produced, was quite inappropriate, and probably resulted in many of
the readings being taken being quite inaccurate as it is easy to make
a mistake in reading off the value while trying to hold the measuring
cylinder straight, and also trying to keep the bottom of the meniscus
of the water at eye level, all at the same time. Also, it was only
possible to measure to the nearest 0.5 of a centimetre cubed, as the
measuring cylinder was only graduated in 1cm3
The method used to keep the temperature of the reactants constant at
certain temperatures was also improper, as water in the beaker which
was used for the above purpose, was not in a large enough volume or
quantity to retain its heat for more than a minute or two. Thus, the
temperature of the reactants was fluctuating during the experiment.
Also, the water in the beaker did not cover all the reactants in the
boiling tube, and some of the reactants were not immersed by water.
Thus, there were regions of unequal temperatures in the reactants.
The controlling of the surface area of the potato was also inaccurate
as it was impossible to measure the lengths of potato to exactly 5mm
Also, it was assumed that the PH of the reactants would remain
constant throughout. This may not have been the case
Considering the above, it is feasible to say that the results obtained
during the experiment are neither likely to be very reliable nor very
Considering that the there was so much possibility for inaccuracy,
there were not however, any major anomalies in the results obtained,
although the results obtained in the repeats at
20ºC and 50ºC, were on the doubtable side, as there was quite a
difference when the volumes of oxygen obtained were compared with
those obtained during the first test:
Volume of oxygen produced (in cm3) at:
1st test: 8.5 6
2nd test: 10.0 4.5
These slight anomalies may have arisen may have arisen due to a number
a) Improper measurement off measuring cylinder
b) Improper surface area of potato, and effectively enzyme
c) Difference in temperature due to loss of heat (kinetic energy)
d) PH level may have altered
If I was to conduct the experiment again, I would make sure that it
was more accurate overall. This would ensure that the results obtained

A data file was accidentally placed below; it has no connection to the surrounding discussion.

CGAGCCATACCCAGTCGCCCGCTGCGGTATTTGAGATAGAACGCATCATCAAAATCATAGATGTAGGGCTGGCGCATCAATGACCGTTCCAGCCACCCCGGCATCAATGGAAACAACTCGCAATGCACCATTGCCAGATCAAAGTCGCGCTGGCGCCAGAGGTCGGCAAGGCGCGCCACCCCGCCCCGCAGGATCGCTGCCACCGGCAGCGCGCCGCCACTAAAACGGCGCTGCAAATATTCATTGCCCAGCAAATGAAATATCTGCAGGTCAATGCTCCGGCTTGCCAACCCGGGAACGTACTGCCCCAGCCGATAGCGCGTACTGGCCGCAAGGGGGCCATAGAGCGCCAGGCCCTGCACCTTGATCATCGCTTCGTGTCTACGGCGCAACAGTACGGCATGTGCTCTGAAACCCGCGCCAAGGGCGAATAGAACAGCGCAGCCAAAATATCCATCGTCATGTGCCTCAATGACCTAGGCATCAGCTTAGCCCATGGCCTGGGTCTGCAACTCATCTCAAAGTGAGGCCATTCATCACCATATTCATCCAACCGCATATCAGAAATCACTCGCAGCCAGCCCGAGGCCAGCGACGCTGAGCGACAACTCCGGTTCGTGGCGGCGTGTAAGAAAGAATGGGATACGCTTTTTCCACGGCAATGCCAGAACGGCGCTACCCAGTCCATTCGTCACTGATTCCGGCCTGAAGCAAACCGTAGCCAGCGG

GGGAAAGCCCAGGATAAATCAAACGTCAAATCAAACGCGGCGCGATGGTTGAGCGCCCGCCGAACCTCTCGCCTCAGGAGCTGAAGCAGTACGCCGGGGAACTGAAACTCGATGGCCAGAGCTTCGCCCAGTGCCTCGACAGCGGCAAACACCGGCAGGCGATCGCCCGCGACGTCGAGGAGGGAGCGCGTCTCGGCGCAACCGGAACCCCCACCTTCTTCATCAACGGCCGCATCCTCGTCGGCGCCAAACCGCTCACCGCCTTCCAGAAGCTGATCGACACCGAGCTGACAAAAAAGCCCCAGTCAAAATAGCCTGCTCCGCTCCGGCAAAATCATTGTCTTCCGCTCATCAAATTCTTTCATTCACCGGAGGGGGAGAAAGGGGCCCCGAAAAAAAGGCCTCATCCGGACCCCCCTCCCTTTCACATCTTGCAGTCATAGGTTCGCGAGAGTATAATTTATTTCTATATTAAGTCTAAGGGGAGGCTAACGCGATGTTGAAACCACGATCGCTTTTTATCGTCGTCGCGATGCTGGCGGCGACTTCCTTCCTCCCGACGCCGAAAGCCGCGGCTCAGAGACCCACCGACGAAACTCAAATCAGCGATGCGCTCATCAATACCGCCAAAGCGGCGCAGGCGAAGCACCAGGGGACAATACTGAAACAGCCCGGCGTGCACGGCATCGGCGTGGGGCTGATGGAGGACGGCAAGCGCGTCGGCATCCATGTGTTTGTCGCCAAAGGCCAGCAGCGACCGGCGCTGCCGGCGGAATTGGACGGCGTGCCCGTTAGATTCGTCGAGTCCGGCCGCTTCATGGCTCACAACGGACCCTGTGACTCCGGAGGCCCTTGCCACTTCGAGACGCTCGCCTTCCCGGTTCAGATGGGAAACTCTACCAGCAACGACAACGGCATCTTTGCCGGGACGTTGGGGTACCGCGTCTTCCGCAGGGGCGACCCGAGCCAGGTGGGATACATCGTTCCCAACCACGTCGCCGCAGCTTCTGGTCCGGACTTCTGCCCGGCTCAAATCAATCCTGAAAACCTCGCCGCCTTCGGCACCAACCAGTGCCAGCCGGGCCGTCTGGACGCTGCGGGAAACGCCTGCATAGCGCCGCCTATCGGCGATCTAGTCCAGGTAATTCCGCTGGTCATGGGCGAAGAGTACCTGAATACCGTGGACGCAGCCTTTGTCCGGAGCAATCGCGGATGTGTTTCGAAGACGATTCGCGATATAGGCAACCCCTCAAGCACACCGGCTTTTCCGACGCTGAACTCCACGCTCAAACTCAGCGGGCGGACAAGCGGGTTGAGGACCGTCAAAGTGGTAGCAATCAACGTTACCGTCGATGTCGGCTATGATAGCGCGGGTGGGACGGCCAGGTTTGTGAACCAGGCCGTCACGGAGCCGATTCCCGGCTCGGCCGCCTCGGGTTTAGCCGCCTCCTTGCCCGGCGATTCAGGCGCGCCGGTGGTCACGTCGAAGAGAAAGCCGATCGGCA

were more reliable and accurate. I would do this in the following
1) I would use a graduated syringe, instead of a measuring cylinder as
this would ensure that it was easier to measure the volume of oxygen
produced. It would also be more accurate as there would be a clear
line to mark the amount of oxygen produced and there would not be a
need to observe where thw meniscus of water touched on the graduation
2) I would use a greater volume of water to ensure that the
temperature of the reactants remained constant, due to the fact that
water is such that, the greater the volume, the greater its ability to
3) I would use a buffer to control the PH of the reactants as it would
ensure that the Ph remained constant.
4) I would crush the potato to a paste, using a mortar ant pestle, and
drain the filtrate for use as the catalase sample. A measure of the
volume would be made.In this way, the exact amounts of enzyme could be
calculated. If not, then I would use yeast as my enzyme, as it can be
measured out to very precise quantities.
5) I would also use a graduated syringe to measure out the amounts of
hydrogen peroxide, and other fluids. The reasons for this are the same
as the ones mentioned above.
With the above taken into account, I would say that my conclusion is
in fact, not very safe due to the fact that there were too many errors
and uncertainties concerning the results obtained. Subsequently, the
results do not provide a very stable evidence for support of my
hypothesis. Although the percentage error of individual equipment may
have been at first glance, small, they add up to large percentage
errors which then render useless, the legitimacy of the results